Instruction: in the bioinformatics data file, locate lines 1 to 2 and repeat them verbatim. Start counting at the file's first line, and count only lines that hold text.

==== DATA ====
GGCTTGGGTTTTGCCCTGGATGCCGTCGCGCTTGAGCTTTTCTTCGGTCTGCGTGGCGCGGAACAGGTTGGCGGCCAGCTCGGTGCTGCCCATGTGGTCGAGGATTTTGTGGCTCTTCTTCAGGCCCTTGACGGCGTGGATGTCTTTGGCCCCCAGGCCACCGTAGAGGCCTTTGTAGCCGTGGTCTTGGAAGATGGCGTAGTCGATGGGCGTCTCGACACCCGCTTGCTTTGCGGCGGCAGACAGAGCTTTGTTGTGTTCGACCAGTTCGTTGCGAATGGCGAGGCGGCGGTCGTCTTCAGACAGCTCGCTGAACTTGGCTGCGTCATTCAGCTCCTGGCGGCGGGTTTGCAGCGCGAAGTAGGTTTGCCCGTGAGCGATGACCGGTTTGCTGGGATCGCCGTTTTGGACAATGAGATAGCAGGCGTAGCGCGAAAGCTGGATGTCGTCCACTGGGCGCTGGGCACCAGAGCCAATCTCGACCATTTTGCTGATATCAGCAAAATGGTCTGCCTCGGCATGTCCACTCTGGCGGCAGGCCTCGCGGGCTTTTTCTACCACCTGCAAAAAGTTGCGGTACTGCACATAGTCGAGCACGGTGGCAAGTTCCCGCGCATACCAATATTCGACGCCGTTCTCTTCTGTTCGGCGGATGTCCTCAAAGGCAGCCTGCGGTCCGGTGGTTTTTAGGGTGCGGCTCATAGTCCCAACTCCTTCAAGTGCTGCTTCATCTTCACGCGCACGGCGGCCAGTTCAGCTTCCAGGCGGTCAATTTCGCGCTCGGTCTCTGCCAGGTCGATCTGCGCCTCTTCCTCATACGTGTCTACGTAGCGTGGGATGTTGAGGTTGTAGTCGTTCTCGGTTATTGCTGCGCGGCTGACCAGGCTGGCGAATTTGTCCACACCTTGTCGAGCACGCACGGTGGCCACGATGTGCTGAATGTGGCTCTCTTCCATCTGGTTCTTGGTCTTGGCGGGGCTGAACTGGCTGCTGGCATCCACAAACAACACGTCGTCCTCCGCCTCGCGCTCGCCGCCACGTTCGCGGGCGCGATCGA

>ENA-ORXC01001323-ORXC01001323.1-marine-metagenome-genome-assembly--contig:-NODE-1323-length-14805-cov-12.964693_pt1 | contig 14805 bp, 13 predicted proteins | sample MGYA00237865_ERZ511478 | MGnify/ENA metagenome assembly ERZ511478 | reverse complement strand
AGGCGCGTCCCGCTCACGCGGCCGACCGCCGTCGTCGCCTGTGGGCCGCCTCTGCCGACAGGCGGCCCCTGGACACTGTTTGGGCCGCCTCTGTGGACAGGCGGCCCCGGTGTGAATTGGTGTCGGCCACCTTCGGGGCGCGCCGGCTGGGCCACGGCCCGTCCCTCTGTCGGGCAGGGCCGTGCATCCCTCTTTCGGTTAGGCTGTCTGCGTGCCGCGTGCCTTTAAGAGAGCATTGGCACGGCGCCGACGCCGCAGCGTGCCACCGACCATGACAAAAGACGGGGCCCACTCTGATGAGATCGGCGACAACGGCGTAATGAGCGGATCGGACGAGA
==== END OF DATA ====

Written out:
GGCTTGGGTTTTGCCCTGGATGCCGTCGCGCTTGAGCTTTTCTTCGGTCTGCGTGGCGCGGAACAGGTTGGCGGCCAGCTCGGTGCTGCCCATGTGGTCGAGGATTTTGTGGCTCTTCTTCAGGCCCTTGACGGCGTGGATGTCTTTGGCCCCCAGGCCACCGTAGAGGCCTTTGTAGCCGTGGTCTTGGAAGATGGCGTAGTCGATGGGCGTCTCGACACCCGCTTGCTTTGCGGCGGCAGACAGAGCTTTGTTGTGTTCGACCAGTTCGTTGCGAATGGCGAGGCGGCGGTCGTCTTCAGACAGCTCGCTGAACTTGGCTGCGTCATTCAGCTCCTGGCGGCGGGTTTGCAGCGCGAAGTAGGTTTGCCCGTGAGCGATGACCGGTTTGCTGGGATCGCCGTTTTGGACAATGAGATAGCAGGCGTAGCGCGAAAGCTGGATGTCGTCCACTGGGCGCTGGGCACCAGAGCCAATCTCGACCATTTTGCTGATATCAGCAAAATGGTCTGCCTCGGCATGTCCACTCTGGCGGCAGGCCTCGCGGGCTTTTTCTACCACCTGCAAAAAGTTGCGGTACTGCACATAGTCGAGCACGGTGGCAAGTTCCCGCGCATACCAATATTCGACGCCGTTCTCTTCTGTTCGGCGGATGTCCTCAAAGGCAGCCTGCGGTCCGGTGGTTTTTAGGGTGCGGCTCATAGTCCCAACTCCTTCAAGTGCTGCTTCATCTTCACGCGCACGGCGGCCAGTTCAGCTTCCAGGCGGTCAATTTCGCGCTCGGTCTCTGCCAGGTCGATCTGCGCCTCTTCCTCATACGTGTCTACGTAGCGTGGGATGTTGAGGTTGTAGTCGTTCTCGGTTATTGCTGCGCGGCTGACCAGGCTGGCGAATTTGTCCACACCTTGTCGAGCACGCACGGTGGCCACGATGTGCTGAATGTGGCTCTCTTCCATCTGGTTCTTGGTCTTGGCGGGGCTGAACTGGCTGCTGGCATCCACAAACAACACGTCGTCCTCCGCCTCGCGCTCGCCGCCACGTTCGCGGGCGCGATCGA

>ENA-ORXC01001323-ORXC01001323.1-marine-metagenome-genome-assembly--contig:-NODE-1323-length-14805-cov-12.964693_pt1 | contig 14805 bp, 13 predicted proteins | sample MGYA00237865_ERZ511478 | MGnify/ENA metagenome assembly ERZ511478 | reverse complement strand